If you have a small garden in your home, then Ixora is one of the best to enhance the liveliness of the space. With its bright red flower clusters, this flowering bush looks stunning outdoors or indoors.
Also known as Chethi, Thechi, or Thetti in Malayalam, Ixora was once very common in almost all households of Kerala as a native plant. It goes very well with other indigenous plants like Hibiscus (Chembarathi), Nandyarvattam, and Mandaram.
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Plant Type: Evergreen Bush / Dwarf Bush
Common Species: Ixora Coccinea, Ixora malabarica, Ixora chinensis
English: Jungle Geranium, Flame of the Jungle
Malayalam: Chethi, Thechi
Hindi: Rugmini, Kangan
Now, Chethi comes in a wide variety of sizes and colors which you can buy from most plant nurseries. However, the most common species is Ixora
As a bush, it grows to a height of 1 to 1.5 meters. There are also dwarf varieties barely reaching 30 cm. These small plants are good for indoors as well.
In all, there are more than 500 types of Ixoras including cultivars and species.
Indigenous to south Asian countries like India, Sri Lanka and Myanmar.
Although there are hundreds of varieties available, the following are the most common ones I have seen so far:
The flowers are tubular and occur as dense inflorescence at the terminal. Each flower is about 2 cm wide and has 4 sepals. There can be 30 or more flowers in a cluster which lasts for a few days.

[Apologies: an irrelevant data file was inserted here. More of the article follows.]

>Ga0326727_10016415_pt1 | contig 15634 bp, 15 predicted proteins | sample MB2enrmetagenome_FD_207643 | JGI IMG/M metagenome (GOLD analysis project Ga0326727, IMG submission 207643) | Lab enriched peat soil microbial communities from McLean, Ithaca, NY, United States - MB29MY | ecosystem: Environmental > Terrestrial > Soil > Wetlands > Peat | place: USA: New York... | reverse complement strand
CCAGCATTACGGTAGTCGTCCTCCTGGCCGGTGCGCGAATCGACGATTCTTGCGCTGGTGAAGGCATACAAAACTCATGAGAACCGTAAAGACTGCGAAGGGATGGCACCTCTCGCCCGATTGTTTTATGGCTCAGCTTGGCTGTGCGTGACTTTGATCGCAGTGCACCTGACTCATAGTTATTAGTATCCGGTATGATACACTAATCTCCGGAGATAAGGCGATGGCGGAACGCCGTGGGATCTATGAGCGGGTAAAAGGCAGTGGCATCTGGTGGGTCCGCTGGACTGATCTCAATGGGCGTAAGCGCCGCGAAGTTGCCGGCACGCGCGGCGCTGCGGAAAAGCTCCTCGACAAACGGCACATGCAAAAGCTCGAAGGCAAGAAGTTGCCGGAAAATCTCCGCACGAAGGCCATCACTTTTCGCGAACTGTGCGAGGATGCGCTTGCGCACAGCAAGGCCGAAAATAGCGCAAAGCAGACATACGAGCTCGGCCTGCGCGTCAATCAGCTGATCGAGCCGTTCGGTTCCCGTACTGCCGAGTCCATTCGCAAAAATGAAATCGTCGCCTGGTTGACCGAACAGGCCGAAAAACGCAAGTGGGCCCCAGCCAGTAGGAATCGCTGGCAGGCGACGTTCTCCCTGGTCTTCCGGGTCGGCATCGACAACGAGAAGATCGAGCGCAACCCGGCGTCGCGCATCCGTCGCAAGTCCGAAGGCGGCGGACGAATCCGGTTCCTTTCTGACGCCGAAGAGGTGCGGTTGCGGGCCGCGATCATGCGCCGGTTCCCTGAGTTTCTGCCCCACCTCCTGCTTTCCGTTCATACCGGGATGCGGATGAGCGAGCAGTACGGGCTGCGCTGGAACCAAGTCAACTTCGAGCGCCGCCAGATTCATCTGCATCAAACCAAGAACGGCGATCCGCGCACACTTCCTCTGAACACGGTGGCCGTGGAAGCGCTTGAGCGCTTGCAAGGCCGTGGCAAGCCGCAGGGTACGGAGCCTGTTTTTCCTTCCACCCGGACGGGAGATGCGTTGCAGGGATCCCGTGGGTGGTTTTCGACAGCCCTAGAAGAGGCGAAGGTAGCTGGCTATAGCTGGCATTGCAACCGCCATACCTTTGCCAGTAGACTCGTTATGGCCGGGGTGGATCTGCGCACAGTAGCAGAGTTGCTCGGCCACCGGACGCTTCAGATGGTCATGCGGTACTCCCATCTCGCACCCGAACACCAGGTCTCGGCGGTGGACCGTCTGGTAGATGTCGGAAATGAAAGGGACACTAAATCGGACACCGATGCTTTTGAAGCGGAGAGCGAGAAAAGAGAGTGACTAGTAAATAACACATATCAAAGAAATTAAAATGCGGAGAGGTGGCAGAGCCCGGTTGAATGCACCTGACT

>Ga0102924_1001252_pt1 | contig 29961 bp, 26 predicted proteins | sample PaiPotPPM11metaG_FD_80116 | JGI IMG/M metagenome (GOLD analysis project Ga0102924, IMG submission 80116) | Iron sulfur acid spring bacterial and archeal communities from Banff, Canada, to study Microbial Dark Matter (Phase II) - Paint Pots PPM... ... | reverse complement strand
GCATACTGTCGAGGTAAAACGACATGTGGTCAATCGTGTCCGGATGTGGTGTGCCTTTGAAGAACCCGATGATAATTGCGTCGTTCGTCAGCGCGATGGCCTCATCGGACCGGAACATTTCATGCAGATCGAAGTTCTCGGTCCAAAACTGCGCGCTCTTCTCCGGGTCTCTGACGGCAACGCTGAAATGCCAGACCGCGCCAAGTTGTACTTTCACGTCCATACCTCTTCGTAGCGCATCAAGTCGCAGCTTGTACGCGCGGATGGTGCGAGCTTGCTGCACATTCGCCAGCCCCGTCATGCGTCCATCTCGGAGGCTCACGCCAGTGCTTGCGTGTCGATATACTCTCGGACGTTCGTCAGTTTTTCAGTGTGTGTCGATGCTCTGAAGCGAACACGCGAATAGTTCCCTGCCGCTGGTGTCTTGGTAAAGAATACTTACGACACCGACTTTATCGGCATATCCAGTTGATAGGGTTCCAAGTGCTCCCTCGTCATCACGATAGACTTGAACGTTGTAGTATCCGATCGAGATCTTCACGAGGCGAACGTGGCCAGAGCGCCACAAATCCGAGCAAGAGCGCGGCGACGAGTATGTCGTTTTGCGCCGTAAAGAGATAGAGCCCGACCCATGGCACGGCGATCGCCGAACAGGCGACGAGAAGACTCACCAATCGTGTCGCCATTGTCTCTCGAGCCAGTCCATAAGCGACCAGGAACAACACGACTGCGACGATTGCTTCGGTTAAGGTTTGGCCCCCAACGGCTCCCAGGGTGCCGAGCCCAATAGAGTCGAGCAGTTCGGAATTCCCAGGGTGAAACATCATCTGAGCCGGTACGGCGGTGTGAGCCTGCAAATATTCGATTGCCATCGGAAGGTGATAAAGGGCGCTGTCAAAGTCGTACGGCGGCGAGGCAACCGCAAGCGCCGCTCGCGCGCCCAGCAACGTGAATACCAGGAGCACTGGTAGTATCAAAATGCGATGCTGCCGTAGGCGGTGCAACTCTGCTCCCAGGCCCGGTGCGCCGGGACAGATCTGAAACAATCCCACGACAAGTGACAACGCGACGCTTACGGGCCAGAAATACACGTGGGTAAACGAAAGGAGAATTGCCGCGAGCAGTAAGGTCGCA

The foliage is evergreen with dark green oval-shaped leaves.
The flower lobes are oblong with pointed tips. There are also some varieties with rounded lobes like the one below.
Apart from being grown widely as an ornamental plant, Chethi has several other uses too.
From earlier times, people used to eat the fruits and flowers of wild Ixora Coccinea. So it is edible and believed to be rich in nutrients.
Also, the different parts of the plant including flowers were traditionally used to treat ulcers, fevers and for relieving pain. Recent scientific studies also found that the plant has the ability to handle the harmful free radicals (antioxidative) in the body. It may also be used to treat other problems including gastrointestinal troubles and inflammations.
In Kerala and other parts of India, Chethi is an important Pooja flower. It is also often added to Prasada in temples and given to worshippers.
This flowering shrub suits well in gardens as well as indoors. Pruning works well for Chethi and it looks great when planted along the sides of walkways. It is also suitable as a hedge plant.